Those of you who are into blogs or are regular readers of Wired, do not need a special introduction to the Long Tail effect or to Chris Anderson. Long Tail effect first (as far as I know) burst into public awareness when Chris Andreson wrote an article about it in Wired. In essence what it postulates is that the emergence of blogs, podcasts and vlogs will result in a transfer of economic and social power from masses to niches. Because of new media, it will be far easier to find, target, communicate to and market to small segments making it increasingly irrelvant to adopt least common denominator marketing. To quote Mr. Anderson from his blog,
The Long Tail is the yellow part of the sales chart at left, which shows a standard demand curve that could apply to any industry, from entertainment to services. The vertical axis is sales, the horizontal is products. The red part of the curve is the "hits", which have dominated our commercial decisions to date. The yellow part is the non-hits, or niches, which I argue in the article will prove equally important in the future now that technology has provided efficient ways to give consumers access to them.
The two big points of the Long Tail theory are these: 1) The yellow part potentially extends forever to the right; 2) The area under that line--the market it represents--may become as big as the hits at the left.
While the article was far more articulate and wide-ranging, I first came across this trend through a small(?) newsletter called (appropriately enough) TrendWatching. About 5 months back or so, they were talking about trends with interesting names like Massclusivity, GenerationC, Masters of Youniverse etc.
What does this mean for a small business like mine? I got one word: disaster! The way I see it is like this: the rise of long tail means that markets will get splintered into smaller and smaller segments. When it comes to splintered markets, the only companies who grow are platform owners and platform innovators. The best way to exploit splintering markets is through mass customization of products, brands and marketing systems. What is the one thing common to all these three? Platforms. Mass customization of products will prove to be enormously capital intensive; mass customization of brands and marketing systems on the other will require huge knowledge capital to effectively target and tap into chosen segments. This in turn means that the industrial eco-system will split into 2 or 3 kinds of players: Platform owners who provide the infrastructure; product innovators who license the platforms to come up with cool, new products aimed at niche markets; marketing system owners who are optimized to reach micro niches more effectively than anyone before them. In some cases, we will see a single entity doing both product innovation and marketing system creation; in very few cases we will see a single entity doing all three functions effectively and efficiently. What are the economic engines for these 3 functions? The platform ownership is driven by scale; product innovation is driven by people and knowledge and marketing systems are driven economies of scope. Where will the biggest chunk of profits go? To the marketing system owners of course. I always believed and experienced that the entity closest to the customer will enjoy the most profits and the product innovators will enjoy the most profitability.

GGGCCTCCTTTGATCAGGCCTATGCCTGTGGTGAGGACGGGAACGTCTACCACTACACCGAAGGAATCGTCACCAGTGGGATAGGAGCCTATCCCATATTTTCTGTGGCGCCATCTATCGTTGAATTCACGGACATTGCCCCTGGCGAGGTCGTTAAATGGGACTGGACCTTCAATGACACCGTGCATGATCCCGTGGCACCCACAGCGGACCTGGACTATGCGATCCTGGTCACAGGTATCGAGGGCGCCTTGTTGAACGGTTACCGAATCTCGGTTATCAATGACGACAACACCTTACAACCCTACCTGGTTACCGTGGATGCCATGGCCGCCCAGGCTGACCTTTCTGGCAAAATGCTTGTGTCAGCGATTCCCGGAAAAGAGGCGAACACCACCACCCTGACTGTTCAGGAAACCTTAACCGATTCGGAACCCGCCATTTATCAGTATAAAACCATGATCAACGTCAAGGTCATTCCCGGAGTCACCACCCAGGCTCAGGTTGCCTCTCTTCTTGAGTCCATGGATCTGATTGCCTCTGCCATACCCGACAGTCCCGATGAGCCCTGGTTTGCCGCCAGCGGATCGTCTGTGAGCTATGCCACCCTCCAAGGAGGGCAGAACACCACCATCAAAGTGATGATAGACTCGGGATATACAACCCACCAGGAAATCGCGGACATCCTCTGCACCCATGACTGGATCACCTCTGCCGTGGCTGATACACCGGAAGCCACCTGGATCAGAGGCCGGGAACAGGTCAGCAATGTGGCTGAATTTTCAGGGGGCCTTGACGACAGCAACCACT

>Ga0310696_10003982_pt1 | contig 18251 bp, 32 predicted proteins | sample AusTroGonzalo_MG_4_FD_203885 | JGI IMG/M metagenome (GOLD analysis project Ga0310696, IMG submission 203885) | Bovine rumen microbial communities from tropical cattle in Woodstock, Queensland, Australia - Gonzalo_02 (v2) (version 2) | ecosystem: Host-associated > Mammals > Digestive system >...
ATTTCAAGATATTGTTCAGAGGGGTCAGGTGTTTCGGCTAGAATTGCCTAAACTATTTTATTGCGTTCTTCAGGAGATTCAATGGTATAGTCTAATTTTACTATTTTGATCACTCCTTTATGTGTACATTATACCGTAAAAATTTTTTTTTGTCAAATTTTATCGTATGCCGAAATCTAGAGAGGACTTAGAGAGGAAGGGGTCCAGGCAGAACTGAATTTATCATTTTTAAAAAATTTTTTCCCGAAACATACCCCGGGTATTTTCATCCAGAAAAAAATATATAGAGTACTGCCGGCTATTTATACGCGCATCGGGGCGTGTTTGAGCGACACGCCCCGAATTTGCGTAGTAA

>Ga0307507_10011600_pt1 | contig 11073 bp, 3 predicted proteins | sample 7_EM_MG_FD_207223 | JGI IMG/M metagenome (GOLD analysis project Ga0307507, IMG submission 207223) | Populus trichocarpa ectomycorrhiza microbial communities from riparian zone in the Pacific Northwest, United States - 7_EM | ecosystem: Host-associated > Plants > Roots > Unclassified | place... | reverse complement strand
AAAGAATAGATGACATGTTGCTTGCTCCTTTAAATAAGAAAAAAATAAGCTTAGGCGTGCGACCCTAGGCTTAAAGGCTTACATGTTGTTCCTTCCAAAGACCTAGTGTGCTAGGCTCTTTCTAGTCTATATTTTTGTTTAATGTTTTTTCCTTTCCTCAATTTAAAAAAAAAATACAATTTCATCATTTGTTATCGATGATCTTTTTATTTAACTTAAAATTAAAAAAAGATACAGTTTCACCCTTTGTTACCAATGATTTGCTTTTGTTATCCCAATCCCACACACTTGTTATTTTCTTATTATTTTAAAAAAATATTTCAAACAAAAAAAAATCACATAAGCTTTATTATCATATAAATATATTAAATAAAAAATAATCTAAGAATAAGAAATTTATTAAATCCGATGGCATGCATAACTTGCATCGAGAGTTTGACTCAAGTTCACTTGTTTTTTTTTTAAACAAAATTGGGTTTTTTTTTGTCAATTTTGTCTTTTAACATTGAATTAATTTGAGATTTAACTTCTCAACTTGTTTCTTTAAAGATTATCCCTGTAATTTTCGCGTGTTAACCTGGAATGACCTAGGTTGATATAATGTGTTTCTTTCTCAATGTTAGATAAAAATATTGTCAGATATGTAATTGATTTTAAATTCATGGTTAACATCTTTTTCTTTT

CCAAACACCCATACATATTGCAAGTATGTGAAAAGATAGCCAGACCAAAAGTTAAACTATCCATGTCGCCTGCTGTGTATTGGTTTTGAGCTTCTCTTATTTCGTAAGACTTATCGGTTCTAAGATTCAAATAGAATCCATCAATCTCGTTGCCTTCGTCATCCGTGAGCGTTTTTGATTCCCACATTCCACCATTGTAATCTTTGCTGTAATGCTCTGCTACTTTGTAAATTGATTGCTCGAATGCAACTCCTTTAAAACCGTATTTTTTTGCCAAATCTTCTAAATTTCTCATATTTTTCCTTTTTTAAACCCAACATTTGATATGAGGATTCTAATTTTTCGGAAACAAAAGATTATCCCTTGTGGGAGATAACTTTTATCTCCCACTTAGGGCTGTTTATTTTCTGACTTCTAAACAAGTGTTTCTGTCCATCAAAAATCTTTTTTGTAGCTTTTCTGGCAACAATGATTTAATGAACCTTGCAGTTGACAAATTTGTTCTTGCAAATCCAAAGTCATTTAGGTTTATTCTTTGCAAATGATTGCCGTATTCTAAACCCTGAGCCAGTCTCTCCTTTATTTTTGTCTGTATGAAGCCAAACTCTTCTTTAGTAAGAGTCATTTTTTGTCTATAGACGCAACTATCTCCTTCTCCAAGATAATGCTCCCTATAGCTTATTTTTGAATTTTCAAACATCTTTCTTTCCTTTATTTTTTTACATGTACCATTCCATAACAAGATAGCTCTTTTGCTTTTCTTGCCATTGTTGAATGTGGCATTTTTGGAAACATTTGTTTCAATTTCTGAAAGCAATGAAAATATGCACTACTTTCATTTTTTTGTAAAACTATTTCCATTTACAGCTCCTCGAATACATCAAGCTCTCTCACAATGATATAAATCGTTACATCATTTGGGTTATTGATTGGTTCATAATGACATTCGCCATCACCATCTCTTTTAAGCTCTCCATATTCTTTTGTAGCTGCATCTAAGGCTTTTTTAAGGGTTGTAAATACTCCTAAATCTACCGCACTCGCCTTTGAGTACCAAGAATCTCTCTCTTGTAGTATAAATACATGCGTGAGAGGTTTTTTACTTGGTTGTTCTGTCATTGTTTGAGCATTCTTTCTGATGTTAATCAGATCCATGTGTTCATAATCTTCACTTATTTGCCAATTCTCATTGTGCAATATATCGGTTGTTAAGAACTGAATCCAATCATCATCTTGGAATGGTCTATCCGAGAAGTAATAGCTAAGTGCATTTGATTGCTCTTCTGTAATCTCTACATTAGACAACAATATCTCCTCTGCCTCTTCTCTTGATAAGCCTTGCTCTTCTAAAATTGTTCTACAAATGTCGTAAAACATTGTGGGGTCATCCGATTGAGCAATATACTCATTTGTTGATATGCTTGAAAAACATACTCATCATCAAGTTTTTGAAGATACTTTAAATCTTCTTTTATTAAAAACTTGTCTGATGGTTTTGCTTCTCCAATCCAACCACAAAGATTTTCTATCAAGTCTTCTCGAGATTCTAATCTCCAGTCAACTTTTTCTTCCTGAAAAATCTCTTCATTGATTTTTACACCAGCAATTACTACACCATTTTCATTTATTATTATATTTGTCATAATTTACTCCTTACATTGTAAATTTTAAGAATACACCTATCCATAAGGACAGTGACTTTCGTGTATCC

Platform owners will be the giants of the landscape; their business is driven by long term trends, R&D, PR and driving platform adoption. Any names? Well, in technology, I think it will be Intel, IBM, Verizon, Microsoft, TSMC, ebay & Google (or some other search company). Google is in an interesting position because they of all the people will benefit the most from splintering of markets. One fall out of splintering is the emergence of search as a critical piece in the jigsaw. Search or ability to find the right customers and partners will be the glue and lubricant that will make the new reality work. In consumer products it will be TetraPak, SealedAir and P&G.
Product innovators will be organic to the extreme. They bubble up, exploit fleeting trends, micro niches and vanish just as quickly. Who are they? The best example is Hollywood! Others could be fabless designers in semiconductor industry, fashions,
Marketing system owners will be of two kinds; a physical store infrastructure backed by internet and a direct sales infrastructure supported by internet. Some names will be quite obvious: Wal-Mart, Walgreens, Metro, Tesco will definitely grow in significance and strength. On the other side, Avon and Snap-On are two companies that bubble up right away. These two will move from a closed business model to an open business model where they bring to bear their reputation and field sales force for a variety of products developed by product innovators.
In the next post, I will describe why this trend could mean disaster to my company and countless other small firms.